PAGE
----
When he developed a product, in the infant stages of the product, he was thinking about how that product was going to be marketed. Meaning, the decisions that you make, such as where the buttons go, how the product looks and how thin it is, are based on how it's going to look in the photo in the magazine or on TV in the ad. It's genius. If you can develop a product that's going to look good in the ad, it's going to do well.

I'm always thinking about how it's going to look on camera. If we are trying to choose between several prototype design concepts, we design it the same way someone would design a car; we put a lot of time into everything. I will literally not make a decision until we put all of the prototype design options in the photo booth and take photos of each one. Then we will look at each design option photograph on the screen, because that's how it's going to look to the customer in the ad campaign. So we're thinking about how the product is going to look on camera while we are still developing the product. Why did you decide to go out on your own as opposed to starting a Partnership?

Clay: Time and time again I've seen two best friends enter into a partnership, and if you have the right personalities that mesh together, just like a marriage, you will be successful. If you butt heads at all, eventually when the going gets tough and the big decisions need to be made, it's going to be tough. I've seen many partnerships have issues. Going into a business with a partner, you have to be sure.

The best partnerships I have seen happen when the two individuals specialize and focus on two different areas of the company. So that one is good at the back-end stuff, the finances, raising capital and marketing; and the other individual is into the sales and development side. Those types of partnerships work great because you leave each other alone yet you can make the big picture decisions together. If you have a partnership where two people feel too strongly about the same subject matter, wow… watch out!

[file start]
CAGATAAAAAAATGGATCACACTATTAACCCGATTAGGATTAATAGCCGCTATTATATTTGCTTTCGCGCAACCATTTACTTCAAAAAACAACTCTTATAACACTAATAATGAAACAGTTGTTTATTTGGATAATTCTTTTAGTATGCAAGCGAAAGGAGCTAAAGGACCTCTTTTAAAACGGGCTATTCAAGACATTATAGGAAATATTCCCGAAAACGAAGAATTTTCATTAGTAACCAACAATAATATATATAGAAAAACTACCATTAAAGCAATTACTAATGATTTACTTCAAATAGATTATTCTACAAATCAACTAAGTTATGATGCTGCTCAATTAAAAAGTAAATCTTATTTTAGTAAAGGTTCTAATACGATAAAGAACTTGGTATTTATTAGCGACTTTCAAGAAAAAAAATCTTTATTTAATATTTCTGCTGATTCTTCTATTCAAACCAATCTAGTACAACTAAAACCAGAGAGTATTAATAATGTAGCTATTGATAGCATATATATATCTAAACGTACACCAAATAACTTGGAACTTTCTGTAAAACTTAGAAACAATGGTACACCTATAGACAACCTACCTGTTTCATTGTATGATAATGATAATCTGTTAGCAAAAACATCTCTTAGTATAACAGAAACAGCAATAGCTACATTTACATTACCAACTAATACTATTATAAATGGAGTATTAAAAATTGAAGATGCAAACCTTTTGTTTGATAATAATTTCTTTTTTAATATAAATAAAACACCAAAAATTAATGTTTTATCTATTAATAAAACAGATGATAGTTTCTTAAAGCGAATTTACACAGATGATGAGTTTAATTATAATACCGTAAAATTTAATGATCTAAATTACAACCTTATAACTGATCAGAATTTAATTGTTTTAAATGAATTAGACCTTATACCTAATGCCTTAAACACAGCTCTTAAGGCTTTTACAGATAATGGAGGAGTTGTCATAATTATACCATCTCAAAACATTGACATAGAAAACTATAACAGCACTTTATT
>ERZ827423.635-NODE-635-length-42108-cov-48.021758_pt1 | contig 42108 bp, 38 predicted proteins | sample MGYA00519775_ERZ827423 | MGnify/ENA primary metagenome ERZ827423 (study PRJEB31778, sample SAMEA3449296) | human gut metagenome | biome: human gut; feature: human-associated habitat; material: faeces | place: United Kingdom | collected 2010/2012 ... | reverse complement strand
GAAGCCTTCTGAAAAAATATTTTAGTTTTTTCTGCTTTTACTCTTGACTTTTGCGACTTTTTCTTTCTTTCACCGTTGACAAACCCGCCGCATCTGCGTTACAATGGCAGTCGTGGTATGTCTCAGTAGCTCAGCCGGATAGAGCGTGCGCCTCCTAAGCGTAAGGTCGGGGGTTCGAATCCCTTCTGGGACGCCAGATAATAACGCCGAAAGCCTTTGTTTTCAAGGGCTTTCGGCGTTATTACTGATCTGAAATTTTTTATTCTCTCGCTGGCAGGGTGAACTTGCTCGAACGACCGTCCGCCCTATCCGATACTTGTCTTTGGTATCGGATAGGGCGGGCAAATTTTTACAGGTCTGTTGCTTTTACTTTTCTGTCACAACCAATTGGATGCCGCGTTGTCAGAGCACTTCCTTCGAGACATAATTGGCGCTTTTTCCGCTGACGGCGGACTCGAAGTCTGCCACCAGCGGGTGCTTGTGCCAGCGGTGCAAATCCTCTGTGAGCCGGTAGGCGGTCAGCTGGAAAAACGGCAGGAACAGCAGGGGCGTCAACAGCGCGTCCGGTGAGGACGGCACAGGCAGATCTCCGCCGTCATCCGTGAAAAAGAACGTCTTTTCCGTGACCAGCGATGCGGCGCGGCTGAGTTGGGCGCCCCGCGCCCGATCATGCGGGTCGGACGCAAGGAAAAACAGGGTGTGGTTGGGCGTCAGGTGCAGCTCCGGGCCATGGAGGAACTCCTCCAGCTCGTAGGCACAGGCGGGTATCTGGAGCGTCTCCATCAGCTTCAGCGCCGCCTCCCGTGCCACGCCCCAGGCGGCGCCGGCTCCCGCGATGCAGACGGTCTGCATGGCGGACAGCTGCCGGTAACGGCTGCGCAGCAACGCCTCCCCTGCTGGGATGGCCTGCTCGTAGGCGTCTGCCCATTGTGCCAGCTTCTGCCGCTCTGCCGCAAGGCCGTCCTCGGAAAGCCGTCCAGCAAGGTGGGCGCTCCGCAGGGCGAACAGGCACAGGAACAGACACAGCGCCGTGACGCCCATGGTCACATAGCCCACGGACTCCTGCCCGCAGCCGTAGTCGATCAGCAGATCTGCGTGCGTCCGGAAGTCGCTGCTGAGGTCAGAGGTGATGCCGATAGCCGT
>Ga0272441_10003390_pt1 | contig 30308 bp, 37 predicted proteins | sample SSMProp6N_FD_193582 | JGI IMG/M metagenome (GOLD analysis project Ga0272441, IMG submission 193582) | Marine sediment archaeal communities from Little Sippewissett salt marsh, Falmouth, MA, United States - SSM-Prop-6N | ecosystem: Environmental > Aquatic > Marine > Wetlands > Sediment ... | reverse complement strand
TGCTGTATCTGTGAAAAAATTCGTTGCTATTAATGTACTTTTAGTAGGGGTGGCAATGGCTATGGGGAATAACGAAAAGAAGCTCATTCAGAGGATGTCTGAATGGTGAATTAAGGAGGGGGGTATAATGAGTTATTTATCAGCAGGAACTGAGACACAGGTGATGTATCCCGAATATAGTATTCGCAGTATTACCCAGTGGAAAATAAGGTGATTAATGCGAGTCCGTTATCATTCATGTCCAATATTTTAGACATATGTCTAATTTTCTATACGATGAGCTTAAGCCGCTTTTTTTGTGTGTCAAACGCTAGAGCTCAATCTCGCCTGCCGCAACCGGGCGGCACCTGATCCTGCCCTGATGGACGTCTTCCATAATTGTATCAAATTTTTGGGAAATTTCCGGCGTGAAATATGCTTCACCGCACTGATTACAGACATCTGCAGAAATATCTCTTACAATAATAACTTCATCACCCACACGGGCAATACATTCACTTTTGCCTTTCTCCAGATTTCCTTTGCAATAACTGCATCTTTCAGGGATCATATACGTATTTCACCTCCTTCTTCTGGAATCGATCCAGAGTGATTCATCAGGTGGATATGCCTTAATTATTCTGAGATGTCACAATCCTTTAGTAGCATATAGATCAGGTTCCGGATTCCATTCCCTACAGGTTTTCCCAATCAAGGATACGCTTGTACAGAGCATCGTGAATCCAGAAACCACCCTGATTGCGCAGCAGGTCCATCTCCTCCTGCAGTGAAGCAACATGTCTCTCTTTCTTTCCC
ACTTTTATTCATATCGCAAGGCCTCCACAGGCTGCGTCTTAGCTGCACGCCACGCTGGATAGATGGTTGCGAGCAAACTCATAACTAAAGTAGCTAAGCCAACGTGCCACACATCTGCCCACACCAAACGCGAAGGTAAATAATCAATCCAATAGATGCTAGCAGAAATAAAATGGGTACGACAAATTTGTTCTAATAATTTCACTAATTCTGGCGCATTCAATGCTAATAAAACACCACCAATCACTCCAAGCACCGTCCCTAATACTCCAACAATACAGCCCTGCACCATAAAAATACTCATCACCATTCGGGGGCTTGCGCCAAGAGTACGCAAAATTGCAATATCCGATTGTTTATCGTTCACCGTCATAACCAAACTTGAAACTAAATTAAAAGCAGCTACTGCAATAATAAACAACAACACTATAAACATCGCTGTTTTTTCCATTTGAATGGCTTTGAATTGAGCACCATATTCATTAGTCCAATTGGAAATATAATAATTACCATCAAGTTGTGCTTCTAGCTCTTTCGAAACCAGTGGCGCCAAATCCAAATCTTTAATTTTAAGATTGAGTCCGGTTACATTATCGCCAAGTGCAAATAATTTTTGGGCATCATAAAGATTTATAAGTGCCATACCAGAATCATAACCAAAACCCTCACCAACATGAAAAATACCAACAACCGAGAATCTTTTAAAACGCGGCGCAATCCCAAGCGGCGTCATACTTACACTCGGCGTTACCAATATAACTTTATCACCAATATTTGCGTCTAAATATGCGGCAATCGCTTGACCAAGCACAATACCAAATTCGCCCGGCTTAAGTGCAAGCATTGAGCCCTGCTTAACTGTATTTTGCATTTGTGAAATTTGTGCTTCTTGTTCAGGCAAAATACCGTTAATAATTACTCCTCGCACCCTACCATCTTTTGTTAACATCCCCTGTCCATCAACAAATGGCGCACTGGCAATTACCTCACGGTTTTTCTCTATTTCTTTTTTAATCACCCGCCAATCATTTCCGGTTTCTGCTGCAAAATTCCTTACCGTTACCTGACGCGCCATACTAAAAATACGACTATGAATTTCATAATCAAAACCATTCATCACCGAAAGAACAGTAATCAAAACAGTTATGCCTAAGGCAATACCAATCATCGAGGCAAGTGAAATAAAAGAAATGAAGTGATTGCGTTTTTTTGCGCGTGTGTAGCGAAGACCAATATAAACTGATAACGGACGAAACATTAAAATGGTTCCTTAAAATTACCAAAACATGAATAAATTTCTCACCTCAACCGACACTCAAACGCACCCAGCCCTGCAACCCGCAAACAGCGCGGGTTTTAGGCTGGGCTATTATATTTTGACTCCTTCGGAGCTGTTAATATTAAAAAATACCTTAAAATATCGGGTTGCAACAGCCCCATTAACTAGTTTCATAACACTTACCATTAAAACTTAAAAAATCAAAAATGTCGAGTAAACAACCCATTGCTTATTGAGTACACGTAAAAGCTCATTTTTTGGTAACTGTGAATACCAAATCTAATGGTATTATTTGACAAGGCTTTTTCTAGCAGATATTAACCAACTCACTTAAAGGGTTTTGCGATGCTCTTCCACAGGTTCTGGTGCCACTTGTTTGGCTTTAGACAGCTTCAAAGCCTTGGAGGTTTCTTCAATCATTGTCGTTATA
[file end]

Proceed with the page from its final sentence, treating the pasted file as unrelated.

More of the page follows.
Personally, I chose to go out on my own. I don't see that a lot, but I, because of the way I am wired, would rather go out on my own and make my own decisions. But, to each his own.

I do think the partnership route has huge benefits. When I was in the early stages starting my first company, I was it; I was there at midnight working on marketing, and after that sales. Time and time again, I thought I could really use a partner to ease some of this burden. How has running your businesses changed with time?

Clay: Actually, I started out with the art. I started off strictly with the passion for the creative side; creating great lighting designs [Radiance] or the development of an innovative new product [Journée]. Out of that, I had to learn how to run a business. That was the byproduct of it all. I enjoy the challenges of running a business, but the first 5 years was all about me on the jobsites doing all the designs.

I had people working with me, but I was it, it was a startup business and that is how it went until we started growing and gaining clients. Eventually I thought, I can't actually be here and there at the same time. So I had to hire somebody I trusted to help carry out the vision. I had to step back a little bit from the daily art. Has there ever been a time when you've handed someone a drawing on a bar-napkin and had them run with it?

Clay: Yes, I have actually a couple times. I can think of one time in particular where I sketched out a lighting concept for one of the Halloween mazes at Universal Studios on a napkin. Another time, as related to Journée, I sketched out an LED circuit structure and some thermal interface ideas at a bar with an electrical engineer. As fun as that sounds we know it doesn't all start with napkin sketches, what can you tell the entry level professional about the industry?

Clay: It's really tough to break down that door. You have to start low, well somewhere. Get any job you can get within your industry, don't waste your time bussing tables. Yes you can pay your rent with it, but you can also find something within your industry that will help you pay your bills but the difference is that you will start meeting people within that industry. Here's the thing, and it's really important; go in dressed the part, don't go in with a t-shirt and saggy pants. Dress at the level you want to eventually be at. It's always easier said than done, right?

Clay: I don't want to sugar coat life. People need to know that it's not an easy road. I have started up two other businesses that I don't talk about. They crashed and burned, but, you have to learn how to fail. It's pretty important, because, I learned massive lessons by seeing a business fail. To the entrepreneur: you have to know that you will start up something and there is a possibility that it will fail. Don't let it get you down; go to the next one.

It's all about gaining experience; you can't succeed if you don't fall. But, I don't know that you have to tell somebody that, because it's instinctual. When I fell, I just got back up. No matter what a mentor says, if you are wired that way, you are going to get back up and try again.

That concludes the interview and this piece here at Entrepreneurial Joy. Mentioned above are websites that contain additional information that is relevant to and make a helpful external reference point for this article.